We should not under estimate the devil. We need to be aware that he has evil designs on our lives. He hates us. It is then that we remember John 10:1 which says, “I came that they may have life and have it abundantly.”  We need to remember that God is bigger. God will win. Remember that the “one who is in you is greater than the one who is in the world.” (1 John 4:4) With Christ, we will defeat the devil in our daily encounters. “For I can do everything through Christ, who gives me strength.” (Philippians 4:13). And we need to remember that God is with us today and forever; even if we can’t see Him, He is there.

So whom shall we fear?

Discussion Questions

  1. What are the greatest sources of fear in your life?
  2. What is your normal pattern for responding to these fears?
  3. How can God help you overcome your fears?
  4. What can we do this week to seek the Lord in a time of fear?

The Devil Is In The Details

“For you are the children of your father the devil, and you love to do the evil things he does. He was a murderer from the beginning. He has always hated the truth, because there is no truth in him. When he lies, it is consistent with his character; for he is a liar and the father of lies.” – John 8:44.

The devil is always looking to do harm to those who are followers of Jesus. The question is this: how much harm does he really have to do when it comes to relationships. That is because marriage and other relationships can be pretty messy. In spite of our best intentions, we make mistakes. We hurt one another. We make bad assumptions, we miscommunicate, we manipulate and we are often offended. When we make a mess out of relationships, Satan has a front row seat watching all of it unfold. He is happy to be an observer when things are bad, but quickly becomes more than an observer when things are going well. The devil does not want us to experience what God intended for us in relationships.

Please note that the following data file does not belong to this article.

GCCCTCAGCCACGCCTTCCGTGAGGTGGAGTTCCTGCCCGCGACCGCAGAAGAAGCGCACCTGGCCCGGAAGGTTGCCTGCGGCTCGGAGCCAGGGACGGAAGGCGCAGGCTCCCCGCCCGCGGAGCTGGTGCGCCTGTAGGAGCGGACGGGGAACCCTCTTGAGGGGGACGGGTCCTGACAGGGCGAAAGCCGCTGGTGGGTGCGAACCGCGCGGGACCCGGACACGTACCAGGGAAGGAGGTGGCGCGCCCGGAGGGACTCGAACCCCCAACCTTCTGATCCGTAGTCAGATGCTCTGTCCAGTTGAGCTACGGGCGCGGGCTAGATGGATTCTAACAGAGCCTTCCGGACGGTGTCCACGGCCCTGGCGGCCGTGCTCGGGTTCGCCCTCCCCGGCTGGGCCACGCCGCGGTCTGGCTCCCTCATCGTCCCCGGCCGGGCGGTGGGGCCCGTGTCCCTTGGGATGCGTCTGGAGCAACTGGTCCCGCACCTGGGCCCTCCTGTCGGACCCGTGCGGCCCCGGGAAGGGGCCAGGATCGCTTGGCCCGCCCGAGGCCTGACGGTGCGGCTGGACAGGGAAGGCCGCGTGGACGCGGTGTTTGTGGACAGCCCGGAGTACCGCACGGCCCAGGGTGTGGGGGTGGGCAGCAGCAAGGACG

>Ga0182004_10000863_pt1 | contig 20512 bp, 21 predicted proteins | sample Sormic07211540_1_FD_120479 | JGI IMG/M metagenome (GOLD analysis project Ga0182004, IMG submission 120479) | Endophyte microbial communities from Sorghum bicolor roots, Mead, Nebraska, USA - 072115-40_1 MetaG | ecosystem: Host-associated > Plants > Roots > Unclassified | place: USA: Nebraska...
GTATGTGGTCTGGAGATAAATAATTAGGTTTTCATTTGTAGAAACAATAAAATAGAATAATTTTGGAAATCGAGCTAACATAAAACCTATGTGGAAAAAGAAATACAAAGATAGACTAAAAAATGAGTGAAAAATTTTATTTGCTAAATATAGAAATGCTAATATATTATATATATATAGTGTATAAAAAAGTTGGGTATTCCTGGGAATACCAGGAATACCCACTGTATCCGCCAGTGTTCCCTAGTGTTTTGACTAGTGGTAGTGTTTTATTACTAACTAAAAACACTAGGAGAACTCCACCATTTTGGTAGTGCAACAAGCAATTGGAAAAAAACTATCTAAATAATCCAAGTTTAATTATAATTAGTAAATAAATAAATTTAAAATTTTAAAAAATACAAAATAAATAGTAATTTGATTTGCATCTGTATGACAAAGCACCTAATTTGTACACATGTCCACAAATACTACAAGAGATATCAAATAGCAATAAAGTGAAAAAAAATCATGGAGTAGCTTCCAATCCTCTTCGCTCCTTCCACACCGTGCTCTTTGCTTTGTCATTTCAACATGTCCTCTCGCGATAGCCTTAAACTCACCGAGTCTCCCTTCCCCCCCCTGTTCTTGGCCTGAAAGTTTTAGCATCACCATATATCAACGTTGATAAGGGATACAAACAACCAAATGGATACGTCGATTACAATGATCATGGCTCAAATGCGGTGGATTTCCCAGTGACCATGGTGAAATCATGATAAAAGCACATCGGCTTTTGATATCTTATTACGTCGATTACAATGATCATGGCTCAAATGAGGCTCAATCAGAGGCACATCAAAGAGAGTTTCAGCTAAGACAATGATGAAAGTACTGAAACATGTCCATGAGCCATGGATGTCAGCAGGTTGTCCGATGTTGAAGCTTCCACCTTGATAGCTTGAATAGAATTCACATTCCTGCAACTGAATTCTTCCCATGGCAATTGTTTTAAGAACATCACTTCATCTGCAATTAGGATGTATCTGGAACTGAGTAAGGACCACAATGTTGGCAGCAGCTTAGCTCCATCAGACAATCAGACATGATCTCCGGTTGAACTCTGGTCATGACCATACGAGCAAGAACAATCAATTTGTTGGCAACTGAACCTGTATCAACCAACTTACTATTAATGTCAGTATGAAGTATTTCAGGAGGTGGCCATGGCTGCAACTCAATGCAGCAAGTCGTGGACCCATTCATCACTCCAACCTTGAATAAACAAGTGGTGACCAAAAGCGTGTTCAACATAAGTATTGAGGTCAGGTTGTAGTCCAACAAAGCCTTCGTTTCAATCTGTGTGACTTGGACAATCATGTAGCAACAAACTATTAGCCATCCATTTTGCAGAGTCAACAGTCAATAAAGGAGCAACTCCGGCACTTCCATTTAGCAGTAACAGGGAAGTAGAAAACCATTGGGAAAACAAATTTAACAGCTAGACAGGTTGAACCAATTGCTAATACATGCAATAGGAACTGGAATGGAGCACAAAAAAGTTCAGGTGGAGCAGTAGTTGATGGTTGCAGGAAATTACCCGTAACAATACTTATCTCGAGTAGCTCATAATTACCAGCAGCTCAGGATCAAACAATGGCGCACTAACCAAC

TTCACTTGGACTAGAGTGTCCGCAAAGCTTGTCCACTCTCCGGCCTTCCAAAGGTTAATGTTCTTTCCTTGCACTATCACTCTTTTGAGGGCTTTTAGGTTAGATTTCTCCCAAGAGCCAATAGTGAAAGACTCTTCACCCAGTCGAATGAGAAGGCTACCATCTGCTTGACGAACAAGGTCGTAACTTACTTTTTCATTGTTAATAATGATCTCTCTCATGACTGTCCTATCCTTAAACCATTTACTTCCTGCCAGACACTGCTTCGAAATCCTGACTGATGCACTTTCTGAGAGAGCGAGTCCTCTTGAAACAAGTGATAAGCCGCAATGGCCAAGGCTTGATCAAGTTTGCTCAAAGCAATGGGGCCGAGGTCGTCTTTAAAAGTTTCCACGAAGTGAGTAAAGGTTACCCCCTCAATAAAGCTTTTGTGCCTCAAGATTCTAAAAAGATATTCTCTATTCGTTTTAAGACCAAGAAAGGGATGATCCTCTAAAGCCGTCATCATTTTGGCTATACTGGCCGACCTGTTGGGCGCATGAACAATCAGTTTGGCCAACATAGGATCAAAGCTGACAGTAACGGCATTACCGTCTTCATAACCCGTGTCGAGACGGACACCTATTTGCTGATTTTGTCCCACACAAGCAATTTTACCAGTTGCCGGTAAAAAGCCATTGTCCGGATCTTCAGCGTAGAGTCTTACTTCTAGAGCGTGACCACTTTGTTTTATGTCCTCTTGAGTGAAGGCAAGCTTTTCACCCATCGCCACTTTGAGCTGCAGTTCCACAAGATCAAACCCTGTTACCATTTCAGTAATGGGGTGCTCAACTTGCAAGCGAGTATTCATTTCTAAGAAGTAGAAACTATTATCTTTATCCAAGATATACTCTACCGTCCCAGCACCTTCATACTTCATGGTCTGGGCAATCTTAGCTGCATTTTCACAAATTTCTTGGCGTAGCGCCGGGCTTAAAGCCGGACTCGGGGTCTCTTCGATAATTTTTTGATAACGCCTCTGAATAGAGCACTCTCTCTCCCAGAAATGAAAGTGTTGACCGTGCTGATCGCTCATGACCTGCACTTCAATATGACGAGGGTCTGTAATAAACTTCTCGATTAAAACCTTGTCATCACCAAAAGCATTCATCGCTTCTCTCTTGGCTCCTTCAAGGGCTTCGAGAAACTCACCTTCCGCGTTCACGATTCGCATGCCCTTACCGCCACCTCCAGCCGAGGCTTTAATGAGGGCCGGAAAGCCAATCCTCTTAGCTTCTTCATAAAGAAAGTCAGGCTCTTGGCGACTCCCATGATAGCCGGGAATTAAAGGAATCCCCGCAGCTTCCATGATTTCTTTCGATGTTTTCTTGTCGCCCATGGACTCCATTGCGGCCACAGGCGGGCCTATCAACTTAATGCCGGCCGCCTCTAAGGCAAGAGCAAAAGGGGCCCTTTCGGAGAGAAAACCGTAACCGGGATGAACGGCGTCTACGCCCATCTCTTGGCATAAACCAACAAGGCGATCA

We should never underestimate the enemy and his tactics. When married, it is easy to start focusing on the ways your spouse is letting you down or you are falling short. God has put husband and wife together and the devil wants to pull you apart. First Peter 5:8 states it vividly: “Stay alert! Watch out for your great enemy, the devil. He prowls around like a roaring lion, looking for someone to devour.”   

One of the devil’s top strategies to rob you of your joy and peace is to trap you into becoming offended. And it is not a matter of if the devil will be looking for ways to get you to set off his offense trap, it’s a matter of when. No one can offend us quicker than our spouse or someone we have a close relationship with. The devil knows that all too well and will try to use it to offend you or your spouse.   

What every Christian needs to realize is that they always have a choice in becoming offended or not. We make the choice whether we take Satan’s “offense bait.” The point being made is that no one forces us to become offended. We make that choice all by ourselves. As Christians, we can master the ability to not get offended and not take everything as offensive. The less we are offended, the more difficult it will be for Satan to use that strategy against us.

Start by praying that you will not be offended and pray for the one who offends you. Prayer is one of the best ways to move from anger to peace and to give the offense to the Lord.   

Discussion Question:

  1. What and how does the devil steal, kill, and destroy in your life?
  2. How can we accurately identify common lies of the devil in our lives?
  3. Does the devil use offense as his major tool? Why or why not?
  4. What can we do this week to be less offended? “